Three billion people have access to the Internet.
Of that group, only a third speak English.
Therefore, if you write in English, your words will likely be plugged into Google Translate or a similar word-for-word translation tool, which could leave your message jumbled and confusing.
If you want to appeal to an international audience, these tips will help your writing survive a typical web translation used by most people:
1. Use plain English
Plain English is clear.
Clear writing uses short sentences. It's also light on the adverbs and adjectives.
It's also in the active voice:
- Passive voice: "We will be arriving."
- Active voice: "We will arrive."
Clear writing also uses less words. For example, replace:
- "look at" with "examine"
- "carry on" with "continue"
- "put up with" with "withstand"
- "at this point in time" with "now"
2. Remember the basics
Does each sentence have a subject and a verb? Is your punctuation on point? What about your tenses?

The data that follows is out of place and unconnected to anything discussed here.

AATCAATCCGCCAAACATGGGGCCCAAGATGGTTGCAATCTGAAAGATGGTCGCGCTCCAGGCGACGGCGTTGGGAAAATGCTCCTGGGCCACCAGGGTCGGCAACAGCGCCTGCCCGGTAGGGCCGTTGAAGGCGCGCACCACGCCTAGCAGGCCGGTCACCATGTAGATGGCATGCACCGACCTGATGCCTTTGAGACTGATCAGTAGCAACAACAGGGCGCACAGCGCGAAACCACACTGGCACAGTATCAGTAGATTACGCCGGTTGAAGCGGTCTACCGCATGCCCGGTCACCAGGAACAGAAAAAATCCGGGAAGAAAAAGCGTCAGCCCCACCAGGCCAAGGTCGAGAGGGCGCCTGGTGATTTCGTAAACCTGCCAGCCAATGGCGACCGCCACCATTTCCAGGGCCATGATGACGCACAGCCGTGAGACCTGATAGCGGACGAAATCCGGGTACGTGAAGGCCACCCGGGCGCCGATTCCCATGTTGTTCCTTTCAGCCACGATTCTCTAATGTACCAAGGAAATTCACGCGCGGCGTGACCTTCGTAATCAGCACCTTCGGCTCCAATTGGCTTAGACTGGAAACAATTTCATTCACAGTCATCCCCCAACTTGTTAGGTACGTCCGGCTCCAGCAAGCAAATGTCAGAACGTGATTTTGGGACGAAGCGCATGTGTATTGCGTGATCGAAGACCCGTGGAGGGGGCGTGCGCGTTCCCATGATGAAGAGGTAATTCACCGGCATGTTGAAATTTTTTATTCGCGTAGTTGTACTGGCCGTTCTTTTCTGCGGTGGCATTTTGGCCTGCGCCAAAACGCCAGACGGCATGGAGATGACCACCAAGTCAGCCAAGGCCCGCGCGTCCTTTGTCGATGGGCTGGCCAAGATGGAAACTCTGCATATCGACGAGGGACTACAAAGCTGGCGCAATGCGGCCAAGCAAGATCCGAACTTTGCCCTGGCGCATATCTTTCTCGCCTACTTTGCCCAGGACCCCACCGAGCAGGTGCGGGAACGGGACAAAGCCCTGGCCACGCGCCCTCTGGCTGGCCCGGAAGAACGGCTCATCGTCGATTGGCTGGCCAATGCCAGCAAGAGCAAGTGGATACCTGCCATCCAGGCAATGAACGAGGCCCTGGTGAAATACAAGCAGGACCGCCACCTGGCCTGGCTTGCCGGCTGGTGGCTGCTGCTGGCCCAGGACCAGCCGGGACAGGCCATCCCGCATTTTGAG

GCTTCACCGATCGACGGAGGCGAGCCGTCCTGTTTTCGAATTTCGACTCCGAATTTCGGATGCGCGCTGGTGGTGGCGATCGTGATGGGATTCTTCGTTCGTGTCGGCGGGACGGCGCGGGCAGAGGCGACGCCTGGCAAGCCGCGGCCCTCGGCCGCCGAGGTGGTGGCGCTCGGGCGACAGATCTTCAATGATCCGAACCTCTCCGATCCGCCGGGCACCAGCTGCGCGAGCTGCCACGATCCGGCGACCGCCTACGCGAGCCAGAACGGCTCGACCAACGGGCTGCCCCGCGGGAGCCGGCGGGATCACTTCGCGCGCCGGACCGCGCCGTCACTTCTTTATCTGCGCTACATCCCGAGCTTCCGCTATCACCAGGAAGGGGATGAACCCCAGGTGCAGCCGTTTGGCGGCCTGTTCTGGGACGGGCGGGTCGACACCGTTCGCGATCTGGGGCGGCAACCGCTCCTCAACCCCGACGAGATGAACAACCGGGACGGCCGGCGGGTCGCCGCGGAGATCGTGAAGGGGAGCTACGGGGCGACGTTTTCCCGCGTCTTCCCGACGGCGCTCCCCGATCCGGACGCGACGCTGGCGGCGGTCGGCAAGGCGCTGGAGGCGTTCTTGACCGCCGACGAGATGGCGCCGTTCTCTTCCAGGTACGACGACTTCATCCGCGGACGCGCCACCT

Read your writing out loud. If it sounds jumbled in English, imagine the consequences of a word-for-word translation.
3. Avoid regional references
Jargon, slang, and pop culture references can confuse foreign readers.
For example, "911" probably means nothing to a European audience.
4. Mind your numbers
Dates, phone numbers, and currencies aren't universal.
If you need a global audience to understand your message, listing out all the relevant variations will save your audience effort and time.
For example, if you know your content is going to be consumed in the U.S. as well as Europe, include prices in USD ($) and EUR (€).
5. Be Consistent
Consistency matters, so commit to a style guide.
For example, using American-English spelling and grammar throughout your writing will ensure that web translators will be consistent, as well.
Unless you pay for it, your translation won't be perfect.
That said, following these guidelines can still make a difference for global audiences.
International readers may not read your content exactly as you intended, but they are more likely to walk away with the same information and value as your English-speaking readers, which is the whole point.